If a tiny robot, a crisply designed penguin, and a cheerful rabbit can conquer space, might even a space-phobic soul like me dare to dream of it? Even on those days when the threshold of my apartment seems as formidable a barrier as Earth’s atmosphere, can I, too, imagine one day colonizing distant planets, wearing space suits that come in plus-size, and shuttling through the galaxy accompanied by my happily anthropomorphized space buddies?

The answer is still no.

The truth is that these space mascots are designed to lull us into accepting the nothingness that swallows our planet whole, but I will not accept it, much less come to love it. Consider this: In the insipid autobiography of Paige the Penguin, the guileless second-graders who ghostwrote it exposed the inherent lie in her symbolism. “It is my dream to be able to fly, however, I am not able to . . . My other dream was to become the first penguin astronaut, but instead of letting me go to space, NASA let me be the mascot,” she says. Ultimately, is Paige evidence of NASA’s anti-penguin sentiment?

As for 2.0—the uncharismatically named robot that kissed the void in the name of Britain—I will let the Leicester Mercury speak of his ungraceful end: “A video camera filmed the entire two-hour journey and also captured the moment the balloon burst and 2.0 came hurtling back to Earth.”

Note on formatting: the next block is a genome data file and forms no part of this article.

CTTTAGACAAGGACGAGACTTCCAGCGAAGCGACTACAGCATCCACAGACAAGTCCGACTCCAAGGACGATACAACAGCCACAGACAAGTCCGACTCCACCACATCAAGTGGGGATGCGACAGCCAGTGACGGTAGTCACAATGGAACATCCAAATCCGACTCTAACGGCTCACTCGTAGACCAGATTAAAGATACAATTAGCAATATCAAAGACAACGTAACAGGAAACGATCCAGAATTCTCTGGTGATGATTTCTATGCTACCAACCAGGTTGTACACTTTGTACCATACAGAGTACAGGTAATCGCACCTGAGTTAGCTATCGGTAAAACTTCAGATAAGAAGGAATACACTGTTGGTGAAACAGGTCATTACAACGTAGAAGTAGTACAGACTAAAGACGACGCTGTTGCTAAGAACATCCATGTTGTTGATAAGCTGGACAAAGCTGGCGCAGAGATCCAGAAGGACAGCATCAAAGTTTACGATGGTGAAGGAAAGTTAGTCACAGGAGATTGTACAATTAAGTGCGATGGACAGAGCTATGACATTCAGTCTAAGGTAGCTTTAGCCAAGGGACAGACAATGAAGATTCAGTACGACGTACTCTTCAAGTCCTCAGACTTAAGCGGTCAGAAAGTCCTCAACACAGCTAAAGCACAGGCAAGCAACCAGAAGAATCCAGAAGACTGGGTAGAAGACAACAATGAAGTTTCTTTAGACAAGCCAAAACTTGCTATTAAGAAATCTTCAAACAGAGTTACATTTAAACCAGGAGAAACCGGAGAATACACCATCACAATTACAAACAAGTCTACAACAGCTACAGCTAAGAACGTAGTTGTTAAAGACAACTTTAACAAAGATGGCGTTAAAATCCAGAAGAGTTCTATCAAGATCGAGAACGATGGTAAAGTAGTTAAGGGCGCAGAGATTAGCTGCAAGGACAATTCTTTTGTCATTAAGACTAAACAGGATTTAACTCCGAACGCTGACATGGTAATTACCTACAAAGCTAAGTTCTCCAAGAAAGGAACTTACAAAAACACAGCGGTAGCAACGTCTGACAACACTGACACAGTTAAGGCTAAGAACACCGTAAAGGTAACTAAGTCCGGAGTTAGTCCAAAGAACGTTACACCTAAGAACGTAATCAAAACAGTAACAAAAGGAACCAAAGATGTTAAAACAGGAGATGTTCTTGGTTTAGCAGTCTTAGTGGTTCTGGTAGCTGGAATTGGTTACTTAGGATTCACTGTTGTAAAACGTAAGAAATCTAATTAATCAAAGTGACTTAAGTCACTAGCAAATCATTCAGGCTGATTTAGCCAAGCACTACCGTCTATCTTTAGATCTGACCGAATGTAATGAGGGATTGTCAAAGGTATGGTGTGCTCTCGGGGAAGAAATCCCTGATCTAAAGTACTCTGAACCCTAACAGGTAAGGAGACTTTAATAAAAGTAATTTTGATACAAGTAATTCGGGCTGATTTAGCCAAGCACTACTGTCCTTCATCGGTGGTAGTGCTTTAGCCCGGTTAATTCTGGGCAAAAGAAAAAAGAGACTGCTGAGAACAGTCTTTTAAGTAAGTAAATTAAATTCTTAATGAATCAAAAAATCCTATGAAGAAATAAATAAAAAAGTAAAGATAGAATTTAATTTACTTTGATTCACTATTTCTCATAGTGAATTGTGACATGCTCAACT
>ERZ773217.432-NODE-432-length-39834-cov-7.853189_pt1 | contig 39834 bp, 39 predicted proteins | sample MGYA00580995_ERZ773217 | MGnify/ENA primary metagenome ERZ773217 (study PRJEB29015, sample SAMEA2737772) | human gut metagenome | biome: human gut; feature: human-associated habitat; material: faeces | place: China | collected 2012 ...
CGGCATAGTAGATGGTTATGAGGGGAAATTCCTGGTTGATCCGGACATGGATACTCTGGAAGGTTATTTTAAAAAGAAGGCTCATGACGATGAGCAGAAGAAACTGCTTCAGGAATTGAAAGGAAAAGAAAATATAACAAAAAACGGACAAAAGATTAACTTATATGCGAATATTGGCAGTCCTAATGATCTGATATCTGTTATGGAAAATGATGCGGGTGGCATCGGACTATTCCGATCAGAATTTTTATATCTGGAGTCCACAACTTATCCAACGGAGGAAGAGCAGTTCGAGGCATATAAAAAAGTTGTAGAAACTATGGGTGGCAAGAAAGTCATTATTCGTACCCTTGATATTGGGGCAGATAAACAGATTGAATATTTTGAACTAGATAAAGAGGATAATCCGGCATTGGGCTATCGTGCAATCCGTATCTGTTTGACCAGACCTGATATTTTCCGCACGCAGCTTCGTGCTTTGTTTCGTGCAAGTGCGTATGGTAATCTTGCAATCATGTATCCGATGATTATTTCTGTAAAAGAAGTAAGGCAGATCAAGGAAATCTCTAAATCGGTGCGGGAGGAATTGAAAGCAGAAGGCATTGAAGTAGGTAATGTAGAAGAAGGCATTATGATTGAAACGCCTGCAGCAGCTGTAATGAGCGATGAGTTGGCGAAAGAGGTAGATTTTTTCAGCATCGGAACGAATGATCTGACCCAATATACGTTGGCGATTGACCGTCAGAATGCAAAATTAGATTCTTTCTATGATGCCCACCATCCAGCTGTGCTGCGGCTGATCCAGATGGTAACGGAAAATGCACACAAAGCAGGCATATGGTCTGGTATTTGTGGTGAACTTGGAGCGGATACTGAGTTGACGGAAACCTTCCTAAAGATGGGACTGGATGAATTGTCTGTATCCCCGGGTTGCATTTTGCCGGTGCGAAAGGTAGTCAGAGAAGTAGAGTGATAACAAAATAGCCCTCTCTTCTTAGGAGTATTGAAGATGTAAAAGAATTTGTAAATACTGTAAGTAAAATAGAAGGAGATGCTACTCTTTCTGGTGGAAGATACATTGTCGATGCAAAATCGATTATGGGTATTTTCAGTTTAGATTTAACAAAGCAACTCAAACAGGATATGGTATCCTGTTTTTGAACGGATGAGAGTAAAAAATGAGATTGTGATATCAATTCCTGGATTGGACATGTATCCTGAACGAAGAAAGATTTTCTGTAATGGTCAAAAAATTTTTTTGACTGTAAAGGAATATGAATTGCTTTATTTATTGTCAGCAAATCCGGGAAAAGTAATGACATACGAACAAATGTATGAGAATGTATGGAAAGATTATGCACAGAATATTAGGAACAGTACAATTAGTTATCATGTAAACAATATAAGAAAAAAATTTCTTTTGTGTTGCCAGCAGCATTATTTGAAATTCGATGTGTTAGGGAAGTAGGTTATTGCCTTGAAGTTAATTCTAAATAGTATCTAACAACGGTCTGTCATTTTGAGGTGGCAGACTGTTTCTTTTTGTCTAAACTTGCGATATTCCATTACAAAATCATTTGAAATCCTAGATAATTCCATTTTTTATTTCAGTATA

Most famously of all, Jade Rabbit live-blogged its own demise, perishing, powerless, on the barren face of the moon. “Good night, Earth; good night, humanity,” it cried at the last, like a feebly beeping Hamlet.

The dark fable of the space mascots tells us not to venture beyond the bounds of air, water, kin, abode; not to stray into the dark and howling vacuum that surrounds us, flaring with ghastly nebulae. The stars still make me cringe, delivery-food receipts clutched in my sweaty fists. Let others dream of airless expanses, give years of their lives to cramped journeys propelled by incalculable fuel and expense. Psychically and physically, I am lodged in the Earth like a tooth, and nothing, save its total destruction, can shake me loose.

Talia Lavin is a fact-checker at The New Yorker. She loves dogs, cats, and men, but owns none of the above.